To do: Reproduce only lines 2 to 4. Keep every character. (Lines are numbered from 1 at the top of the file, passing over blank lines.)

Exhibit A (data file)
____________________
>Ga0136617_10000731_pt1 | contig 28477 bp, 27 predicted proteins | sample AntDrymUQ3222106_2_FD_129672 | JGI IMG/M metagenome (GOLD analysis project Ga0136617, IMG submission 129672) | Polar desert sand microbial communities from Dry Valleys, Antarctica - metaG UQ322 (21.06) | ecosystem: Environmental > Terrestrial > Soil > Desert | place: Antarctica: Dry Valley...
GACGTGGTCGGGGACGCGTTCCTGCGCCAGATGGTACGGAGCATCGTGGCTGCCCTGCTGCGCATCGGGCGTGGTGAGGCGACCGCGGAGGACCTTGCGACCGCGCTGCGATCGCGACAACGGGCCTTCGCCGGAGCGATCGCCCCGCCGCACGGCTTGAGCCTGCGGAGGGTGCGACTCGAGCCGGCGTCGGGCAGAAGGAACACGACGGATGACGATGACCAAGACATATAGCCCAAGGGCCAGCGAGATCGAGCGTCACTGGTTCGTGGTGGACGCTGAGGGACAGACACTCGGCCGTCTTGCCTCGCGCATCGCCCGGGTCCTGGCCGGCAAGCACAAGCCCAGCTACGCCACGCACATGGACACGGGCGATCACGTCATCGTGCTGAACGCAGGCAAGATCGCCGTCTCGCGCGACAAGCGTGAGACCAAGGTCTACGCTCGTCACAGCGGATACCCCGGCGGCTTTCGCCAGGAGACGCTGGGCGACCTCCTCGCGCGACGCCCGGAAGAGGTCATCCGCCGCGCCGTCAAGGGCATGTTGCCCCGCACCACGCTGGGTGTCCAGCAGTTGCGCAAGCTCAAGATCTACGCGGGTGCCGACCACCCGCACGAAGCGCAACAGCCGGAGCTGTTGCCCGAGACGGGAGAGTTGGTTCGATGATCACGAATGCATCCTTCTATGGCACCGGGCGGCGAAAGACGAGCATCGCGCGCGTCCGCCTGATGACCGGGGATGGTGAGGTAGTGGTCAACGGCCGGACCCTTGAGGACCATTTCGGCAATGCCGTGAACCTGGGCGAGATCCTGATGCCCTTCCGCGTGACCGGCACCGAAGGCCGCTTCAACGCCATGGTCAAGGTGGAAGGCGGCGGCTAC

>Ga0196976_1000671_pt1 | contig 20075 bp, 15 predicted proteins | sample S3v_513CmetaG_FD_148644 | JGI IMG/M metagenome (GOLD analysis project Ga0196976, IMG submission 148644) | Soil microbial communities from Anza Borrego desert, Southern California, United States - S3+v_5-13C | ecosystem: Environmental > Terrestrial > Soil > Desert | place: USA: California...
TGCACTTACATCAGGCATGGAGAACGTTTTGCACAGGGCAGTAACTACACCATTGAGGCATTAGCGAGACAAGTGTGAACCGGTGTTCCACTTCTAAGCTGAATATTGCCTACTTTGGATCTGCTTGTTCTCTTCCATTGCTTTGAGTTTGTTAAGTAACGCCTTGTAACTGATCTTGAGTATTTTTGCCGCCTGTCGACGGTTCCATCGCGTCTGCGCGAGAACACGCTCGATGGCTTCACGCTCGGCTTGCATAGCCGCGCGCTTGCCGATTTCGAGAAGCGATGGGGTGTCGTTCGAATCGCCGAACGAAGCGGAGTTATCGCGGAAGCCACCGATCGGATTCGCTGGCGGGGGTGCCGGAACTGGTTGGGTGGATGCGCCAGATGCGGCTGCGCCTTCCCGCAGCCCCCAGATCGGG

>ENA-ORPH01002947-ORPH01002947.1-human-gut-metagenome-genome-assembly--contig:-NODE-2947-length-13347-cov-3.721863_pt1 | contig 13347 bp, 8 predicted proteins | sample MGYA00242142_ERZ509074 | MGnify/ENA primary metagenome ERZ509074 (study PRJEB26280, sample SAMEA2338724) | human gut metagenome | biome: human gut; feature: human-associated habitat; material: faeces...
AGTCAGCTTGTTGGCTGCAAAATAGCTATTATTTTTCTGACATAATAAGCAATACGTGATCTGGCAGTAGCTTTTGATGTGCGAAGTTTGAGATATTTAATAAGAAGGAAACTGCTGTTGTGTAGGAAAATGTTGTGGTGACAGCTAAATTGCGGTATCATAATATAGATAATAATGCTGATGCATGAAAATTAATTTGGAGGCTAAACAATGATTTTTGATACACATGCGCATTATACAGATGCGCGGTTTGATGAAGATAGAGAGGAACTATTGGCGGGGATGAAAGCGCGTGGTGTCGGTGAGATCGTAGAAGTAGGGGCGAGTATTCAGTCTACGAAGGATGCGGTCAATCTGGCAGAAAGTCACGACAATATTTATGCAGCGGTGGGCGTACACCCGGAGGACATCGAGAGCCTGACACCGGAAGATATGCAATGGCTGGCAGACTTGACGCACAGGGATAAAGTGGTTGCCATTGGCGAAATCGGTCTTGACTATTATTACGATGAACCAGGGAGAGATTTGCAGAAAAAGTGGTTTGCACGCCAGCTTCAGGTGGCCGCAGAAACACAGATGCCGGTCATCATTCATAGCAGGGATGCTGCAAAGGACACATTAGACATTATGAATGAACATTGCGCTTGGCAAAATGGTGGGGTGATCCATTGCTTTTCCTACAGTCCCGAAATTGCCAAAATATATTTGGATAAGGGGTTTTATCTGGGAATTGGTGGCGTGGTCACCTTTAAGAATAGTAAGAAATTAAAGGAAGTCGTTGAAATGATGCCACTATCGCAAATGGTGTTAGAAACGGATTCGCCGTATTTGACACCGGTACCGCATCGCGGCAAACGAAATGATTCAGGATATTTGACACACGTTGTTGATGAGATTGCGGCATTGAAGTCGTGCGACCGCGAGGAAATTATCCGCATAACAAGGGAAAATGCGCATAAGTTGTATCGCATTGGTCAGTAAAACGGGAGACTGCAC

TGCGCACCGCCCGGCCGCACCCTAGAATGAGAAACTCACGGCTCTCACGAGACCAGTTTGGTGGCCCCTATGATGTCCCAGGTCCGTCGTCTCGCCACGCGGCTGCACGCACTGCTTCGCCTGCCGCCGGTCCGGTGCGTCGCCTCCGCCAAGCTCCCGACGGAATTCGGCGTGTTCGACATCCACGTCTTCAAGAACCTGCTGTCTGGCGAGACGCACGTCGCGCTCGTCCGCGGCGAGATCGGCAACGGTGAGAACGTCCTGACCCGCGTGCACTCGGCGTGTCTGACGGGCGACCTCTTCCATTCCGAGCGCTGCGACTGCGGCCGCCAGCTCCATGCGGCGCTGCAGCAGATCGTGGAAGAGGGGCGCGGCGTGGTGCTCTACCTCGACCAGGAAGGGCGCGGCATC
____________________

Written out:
GACGTGGTCGGGGACGCGTTCCTGCGCCAGATGGTACGGAGCATCGTGGCTGCCCTGCTGCGCATCGGGCGTGGTGAGGCGACCGCGGAGGACCTTGCGACCGCGCTGCGATCGCGACAACGGGCCTTCGCCGGAGCGATCGCCCCGCCGCACGGCTTGAGCCTGCGGAGGGTGCGACTCGAGCCGGCGTCGGGCAGAAGGAACACGACGGATGACGATGACCAAGACATATAGCCCAAGGGCCAGCGAGATCGAGCGTCACTGGTTCGTGGTGGACGCTGAGGGACAGACACTCGGCCGTCTTGCCTCGCGCATCGCCCGGGTCCTGGCCGGCAAGCACAAGCCCAGCTACGCCACGCACATGGACACGGGCGATCACGTCATCGTGCTGAACGCAGGCAAGATCGCCGTCTCGCGCGACAAGCGTGAGACCAAGGTCTACGCTCGTCACAGCGGATACCCCGGCGGCTTTCGCCAGGAGACGCTGGGCGACCTCCTCGCGCGACGCCCGGAAGAGGTCATCCGCCGCGCCGTCAAGGGCATGTTGCCCCGCACCACGCTGGGTGTCCAGCAGTTGCGCAAGCTCAAGATCTACGCGGGTGCCGACCACCCGCACGAAGCGCAACAGCCGGAGCTGTTGCCCGAGACGGGAGAGTTGGTTCGATGATCACGAATGCATCCTTCTATGGCACCGGGCGGCGAAAGACGAGCATCGCGCGCGTCCGCCTGATGACCGGGGATGGTGAGGTAGTGGTCAACGGCCGGACCCTTGAGGACCATTTCGGCAATGCCGTGAACCTGGGCGAGATCCTGATGCCCTTCCGCGTGACCGGCACCGAAGGCCGCTTCAACGCCATGGTCAAGGTGGAAGGCGGCGGCTAC

>Ga0196976_1000671_pt1 | contig 20075 bp, 15 predicted proteins | sample S3v_513CmetaG_FD_148644 | JGI IMG/M metagenome (GOLD analysis project Ga0196976, IMG submission 148644) | Soil microbial communities from Anza Borrego desert, Southern California, United States - S3+v_5-13C | ecosystem: Environmental > Terrestrial > Soil > Desert | place: USA: California...
TGCACTTACATCAGGCATGGAGAACGTTTTGCACAGGGCAGTAACTACACCATTGAGGCATTAGCGAGACAAGTGTGAACCGGTGTTCCACTTCTAAGCTGAATATTGCCTACTTTGGATCTGCTTGTTCTCTTCCATTGCTTTGAGTTTGTTAAGTAACGCCTTGTAACTGATCTTGAGTATTTTTGCCGCCTGTCGACGGTTCCATCGCGTCTGCGCGAGAACACGCTCGATGGCTTCACGCTCGGCTTGCATAGCCGCGCGCTTGCCGATTTCGAGAAGCGATGGGGTGTCGTTCGAATCGCCGAACGAAGCGGAGTTATCGCGGAAGCCACCGATCGGATTCGCTGGCGGGGGTGCCGGAACTGGTTGGGTGGATGCGCCAGATGCGGCTGCGCCTTCCCGCAGCCCCCAGATCGGG